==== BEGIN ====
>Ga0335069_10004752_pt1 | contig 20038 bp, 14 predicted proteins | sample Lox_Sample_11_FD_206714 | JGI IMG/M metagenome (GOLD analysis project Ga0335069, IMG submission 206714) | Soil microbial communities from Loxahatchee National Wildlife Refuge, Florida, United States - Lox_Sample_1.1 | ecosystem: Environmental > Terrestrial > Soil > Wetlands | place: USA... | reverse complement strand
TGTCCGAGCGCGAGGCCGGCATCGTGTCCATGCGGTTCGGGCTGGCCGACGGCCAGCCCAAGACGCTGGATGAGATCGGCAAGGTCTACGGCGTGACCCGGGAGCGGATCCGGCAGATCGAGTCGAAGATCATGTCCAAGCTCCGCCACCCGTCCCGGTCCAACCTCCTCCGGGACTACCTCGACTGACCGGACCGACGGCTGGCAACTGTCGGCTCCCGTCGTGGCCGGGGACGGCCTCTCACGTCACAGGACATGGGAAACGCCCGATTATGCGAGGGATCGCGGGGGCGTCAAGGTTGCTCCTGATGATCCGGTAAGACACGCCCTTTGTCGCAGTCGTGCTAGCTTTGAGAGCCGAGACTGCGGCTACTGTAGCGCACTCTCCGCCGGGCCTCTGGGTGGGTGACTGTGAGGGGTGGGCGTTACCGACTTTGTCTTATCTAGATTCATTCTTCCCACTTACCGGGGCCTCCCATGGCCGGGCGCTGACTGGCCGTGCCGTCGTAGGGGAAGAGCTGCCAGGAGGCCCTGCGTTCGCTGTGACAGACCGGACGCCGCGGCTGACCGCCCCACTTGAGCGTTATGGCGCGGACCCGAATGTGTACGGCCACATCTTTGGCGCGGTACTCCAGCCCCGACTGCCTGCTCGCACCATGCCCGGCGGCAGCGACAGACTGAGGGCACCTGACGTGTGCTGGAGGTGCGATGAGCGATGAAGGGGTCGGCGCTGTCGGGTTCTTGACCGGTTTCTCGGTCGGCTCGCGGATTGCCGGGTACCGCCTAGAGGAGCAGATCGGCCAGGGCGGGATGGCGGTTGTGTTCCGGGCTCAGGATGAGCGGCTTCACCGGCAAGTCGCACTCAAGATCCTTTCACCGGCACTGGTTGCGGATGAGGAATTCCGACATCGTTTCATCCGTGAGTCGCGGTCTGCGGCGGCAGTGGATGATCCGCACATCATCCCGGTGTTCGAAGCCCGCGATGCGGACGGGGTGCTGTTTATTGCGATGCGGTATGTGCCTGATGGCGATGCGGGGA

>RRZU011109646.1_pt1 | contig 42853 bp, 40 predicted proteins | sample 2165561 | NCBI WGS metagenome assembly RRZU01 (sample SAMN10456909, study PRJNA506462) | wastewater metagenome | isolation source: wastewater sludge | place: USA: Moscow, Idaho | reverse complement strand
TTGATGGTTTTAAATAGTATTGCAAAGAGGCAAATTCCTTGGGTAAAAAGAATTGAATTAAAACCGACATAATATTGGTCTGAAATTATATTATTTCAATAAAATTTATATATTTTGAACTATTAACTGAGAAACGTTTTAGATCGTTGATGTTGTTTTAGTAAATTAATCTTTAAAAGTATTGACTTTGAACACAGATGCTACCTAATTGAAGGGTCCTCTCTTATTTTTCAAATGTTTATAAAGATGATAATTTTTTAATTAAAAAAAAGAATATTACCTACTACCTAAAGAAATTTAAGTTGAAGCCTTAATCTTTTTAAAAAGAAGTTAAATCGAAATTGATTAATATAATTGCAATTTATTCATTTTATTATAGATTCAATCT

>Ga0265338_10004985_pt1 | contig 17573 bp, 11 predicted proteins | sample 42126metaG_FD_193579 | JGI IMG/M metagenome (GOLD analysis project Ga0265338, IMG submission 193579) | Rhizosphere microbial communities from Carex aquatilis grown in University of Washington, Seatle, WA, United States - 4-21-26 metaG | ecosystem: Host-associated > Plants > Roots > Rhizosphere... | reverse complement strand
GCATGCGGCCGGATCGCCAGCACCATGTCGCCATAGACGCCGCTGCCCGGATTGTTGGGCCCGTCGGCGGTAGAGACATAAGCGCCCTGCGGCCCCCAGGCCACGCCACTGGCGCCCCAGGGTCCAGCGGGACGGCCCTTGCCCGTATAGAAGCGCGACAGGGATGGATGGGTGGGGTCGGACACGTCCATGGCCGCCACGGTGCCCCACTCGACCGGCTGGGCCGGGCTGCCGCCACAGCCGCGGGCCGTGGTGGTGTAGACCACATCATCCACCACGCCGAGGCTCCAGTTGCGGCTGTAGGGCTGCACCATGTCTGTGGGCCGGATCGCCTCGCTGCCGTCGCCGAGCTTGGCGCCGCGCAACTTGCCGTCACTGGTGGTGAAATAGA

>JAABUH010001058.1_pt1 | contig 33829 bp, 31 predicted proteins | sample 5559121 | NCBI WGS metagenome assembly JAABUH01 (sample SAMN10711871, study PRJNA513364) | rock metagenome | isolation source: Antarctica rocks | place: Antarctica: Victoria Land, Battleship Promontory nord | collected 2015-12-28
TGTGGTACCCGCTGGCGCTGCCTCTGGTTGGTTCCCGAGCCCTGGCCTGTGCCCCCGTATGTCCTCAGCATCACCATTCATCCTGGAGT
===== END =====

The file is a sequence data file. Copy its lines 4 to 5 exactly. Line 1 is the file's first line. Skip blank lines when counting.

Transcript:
TTGATGGTTTTAAATAGTATTGCAAAGAGGCAAATTCCTTGGGTAAAAAGAATTGAATTAAAACCGACATAATATTGGTCTGAAATTATATTATTTCAATAAAATTTATATATTTTGAACTATTAACTGAGAAACGTTTTAGATCGTTGATGTTGTTTTAGTAAATTAATCTTTAAAAGTATTGACTTTGAACACAGATGCTACCTAATTGAAGGGTCCTCTCTTATTTTTCAAATGTTTATAAAGATGATAATTTTTTAATTAAAAAAAAGAATATTACCTACTACCTAAAGAAATTTAAGTTGAAGCCTTAATCTTTTTAAAAAGAAGTTAAATCGAAATTGATTAATATAATTGCAATTTATTCATTTTATTATAGATTCAATCT

>Ga0265338_10004985_pt1 | contig 17573 bp, 11 predicted proteins | sample 42126metaG_FD_193579 | JGI IMG/M metagenome (GOLD analysis project Ga0265338, IMG submission 193579) | Rhizosphere microbial communities from Carex aquatilis grown in University of Washington, Seatle, WA, United States - 4-21-26 metaG | ecosystem: Host-associated > Plants > Roots > Rhizosphere... | reverse complement strand